Reproduccion

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  • Publicado : 20 de septiembre de 2010
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Protocols for Synchronization of Estrus and Ovulation
Beef Reproduction Task Force
Introduction The potential for genetic improvement in beef herds in the US through advances in biotechnology has never been greater. Recent improvements in our understanding of methods of inducing and synchronizing estrus and ovulation in postpartum beef cows and replacement beef heifers creates theopportunity to significantly expand the use of artificial insemination in both purebred and commercial herds. Technology now exists to successfully inseminate beef cows at predetermined fixed times with pregnancy rates comparable to those achieved with heat detection. While many options exist for synchronization of estrus and ovulation, this short list of protocols was developed based on availableresearch data and field use by the Beef Cattle Reproduction Leadership Team. This group is composed of representatives from the AI and pharmaceutical industries, veterinarians, and reproductive physiologists from the Beef Reproduction Task Force with active research programs in this area. Selecting a synchronization protocol Each producer should evaluate available resources and assess the cows orheifers intended for synchronization before selecting a protocol. Key considerations should include time and skill available for heat detection, body condition of the cows or heifers, days postpartum in cows, facilities, experience, and cost. Amount of Heat Detection The first step in selecting a synchronization protocol is to determine how much, if any, heat detection is feasible or desired. Somemanagement systems make heat detection and the sorting of animals very simple and effective. In other cases, heat detection can be very difficult. Poor detection efficiency can result in a low AI pregnancy rate. The recommended protocols are divided into three groups based on amount of heat detection required; 1) heat detection for 7 to 8 days, 2) heat detection for 3 days followed byfixed-time AI of all remaining animals not previously detected in heat (clean-up timed AI) or 3) strict fixed-time AI. Cow factors Any of the synchronization protocols are recommended for mature cows with a body condition score of 5 or greater that are 50 days or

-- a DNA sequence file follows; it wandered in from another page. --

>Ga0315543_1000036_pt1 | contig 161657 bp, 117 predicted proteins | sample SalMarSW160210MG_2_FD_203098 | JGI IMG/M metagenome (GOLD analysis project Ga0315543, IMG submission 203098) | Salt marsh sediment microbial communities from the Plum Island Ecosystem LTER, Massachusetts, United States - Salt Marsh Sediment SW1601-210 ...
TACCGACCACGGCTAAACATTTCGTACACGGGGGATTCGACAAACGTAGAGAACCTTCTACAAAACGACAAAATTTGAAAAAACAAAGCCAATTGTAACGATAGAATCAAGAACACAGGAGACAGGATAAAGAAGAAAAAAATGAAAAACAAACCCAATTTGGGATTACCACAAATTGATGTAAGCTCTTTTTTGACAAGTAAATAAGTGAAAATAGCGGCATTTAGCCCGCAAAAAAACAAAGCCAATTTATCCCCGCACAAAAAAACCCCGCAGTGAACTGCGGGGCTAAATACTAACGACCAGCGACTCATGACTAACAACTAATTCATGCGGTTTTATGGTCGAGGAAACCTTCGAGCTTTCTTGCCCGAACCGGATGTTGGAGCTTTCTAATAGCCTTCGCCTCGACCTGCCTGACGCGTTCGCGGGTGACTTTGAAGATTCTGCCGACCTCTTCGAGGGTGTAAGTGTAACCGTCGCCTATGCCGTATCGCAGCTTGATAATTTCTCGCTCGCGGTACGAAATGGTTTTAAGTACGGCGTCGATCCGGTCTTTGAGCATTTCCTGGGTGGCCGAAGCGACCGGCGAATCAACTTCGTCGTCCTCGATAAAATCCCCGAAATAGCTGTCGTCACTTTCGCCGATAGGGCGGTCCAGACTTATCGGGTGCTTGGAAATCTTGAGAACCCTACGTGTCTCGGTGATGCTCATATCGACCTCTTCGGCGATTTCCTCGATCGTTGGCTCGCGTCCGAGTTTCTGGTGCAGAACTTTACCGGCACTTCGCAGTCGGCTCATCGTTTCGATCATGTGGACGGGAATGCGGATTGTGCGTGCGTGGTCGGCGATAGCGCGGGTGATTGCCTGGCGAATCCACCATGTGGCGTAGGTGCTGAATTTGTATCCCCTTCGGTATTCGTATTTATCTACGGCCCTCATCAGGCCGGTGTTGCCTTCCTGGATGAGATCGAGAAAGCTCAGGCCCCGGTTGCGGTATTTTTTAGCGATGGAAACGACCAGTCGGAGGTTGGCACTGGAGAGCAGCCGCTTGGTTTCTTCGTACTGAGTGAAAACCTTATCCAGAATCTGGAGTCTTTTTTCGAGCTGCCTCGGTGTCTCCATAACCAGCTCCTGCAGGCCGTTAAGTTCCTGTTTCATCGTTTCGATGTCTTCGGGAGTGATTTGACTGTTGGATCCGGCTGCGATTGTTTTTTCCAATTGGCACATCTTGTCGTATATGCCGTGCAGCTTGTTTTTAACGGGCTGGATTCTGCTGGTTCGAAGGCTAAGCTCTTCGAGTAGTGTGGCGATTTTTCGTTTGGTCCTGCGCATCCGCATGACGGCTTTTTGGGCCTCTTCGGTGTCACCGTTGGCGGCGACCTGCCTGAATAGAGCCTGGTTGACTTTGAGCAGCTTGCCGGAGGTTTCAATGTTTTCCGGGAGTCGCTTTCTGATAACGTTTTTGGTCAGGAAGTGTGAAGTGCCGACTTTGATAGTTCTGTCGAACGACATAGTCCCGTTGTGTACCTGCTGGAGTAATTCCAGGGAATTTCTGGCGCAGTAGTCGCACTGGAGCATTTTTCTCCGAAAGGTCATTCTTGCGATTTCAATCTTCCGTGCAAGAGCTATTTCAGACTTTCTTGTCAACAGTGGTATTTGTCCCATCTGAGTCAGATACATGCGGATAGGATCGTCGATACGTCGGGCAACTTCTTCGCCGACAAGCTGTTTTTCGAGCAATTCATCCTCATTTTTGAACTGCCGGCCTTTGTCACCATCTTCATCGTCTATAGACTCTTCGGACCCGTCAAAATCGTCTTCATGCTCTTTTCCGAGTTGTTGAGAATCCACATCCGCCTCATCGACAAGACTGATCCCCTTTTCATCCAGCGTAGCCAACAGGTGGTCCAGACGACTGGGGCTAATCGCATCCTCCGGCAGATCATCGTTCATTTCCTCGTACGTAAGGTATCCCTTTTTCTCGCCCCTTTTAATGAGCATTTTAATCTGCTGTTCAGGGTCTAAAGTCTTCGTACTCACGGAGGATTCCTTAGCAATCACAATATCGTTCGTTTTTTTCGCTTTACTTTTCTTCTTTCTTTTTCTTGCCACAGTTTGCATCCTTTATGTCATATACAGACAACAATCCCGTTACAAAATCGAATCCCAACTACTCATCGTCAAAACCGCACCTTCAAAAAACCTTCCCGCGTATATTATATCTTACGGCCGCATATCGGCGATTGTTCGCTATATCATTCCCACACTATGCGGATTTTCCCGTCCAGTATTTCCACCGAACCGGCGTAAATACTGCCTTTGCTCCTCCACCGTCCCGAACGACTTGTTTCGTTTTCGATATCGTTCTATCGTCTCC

more since calving at the time of AI. Young, thin, and late calving cows are all less likely to have resumed their estrous cycles at thebeginning of the breeding season. If a high percentage of cattle are in these categories, consideration should be given to protocols that include a progestin such as a CIDR®. The progestin will induce some non-cycling cows to cycle and improve their chance of conceiving to AI. If cows are too thin or have calved too recently, the investment in synchronization of estrus may not be cost effective.Heifer factors Age and weight are key factors that influence time of puberty in heifers. Heifers should attain 60% of their mature weight prior to breeding. Because selection pressure on growth has increased mature cow size, producers may tend to underestimate future mature size. Producers that score heifer reproductive tracts at 50 to 60 days prior to breeding have a true measure ofphysiological maturity and time to adjust rations prior to breeding. If 50% of heifers have a tract score of 3 or greater 50 to 60 days prior to breeding, estrous synchronization programs tend to be more successful. Protocols including a progestin such as MGA® or CIDR® will induce some prepubertal heifers to cycle. Other Length of the protocol, number of times handled, and the ability to successfullydeliver treatments such as MGA® are other factors that must be considered when choosing a synchronization protocol. Management system, feed resource flexibility, and facilities will play a role in which protocol works best in each particular environment. Success of any protocol is dependent on the proper administration and timing of treatments. For help see the Estrus Synchronization Planner at...
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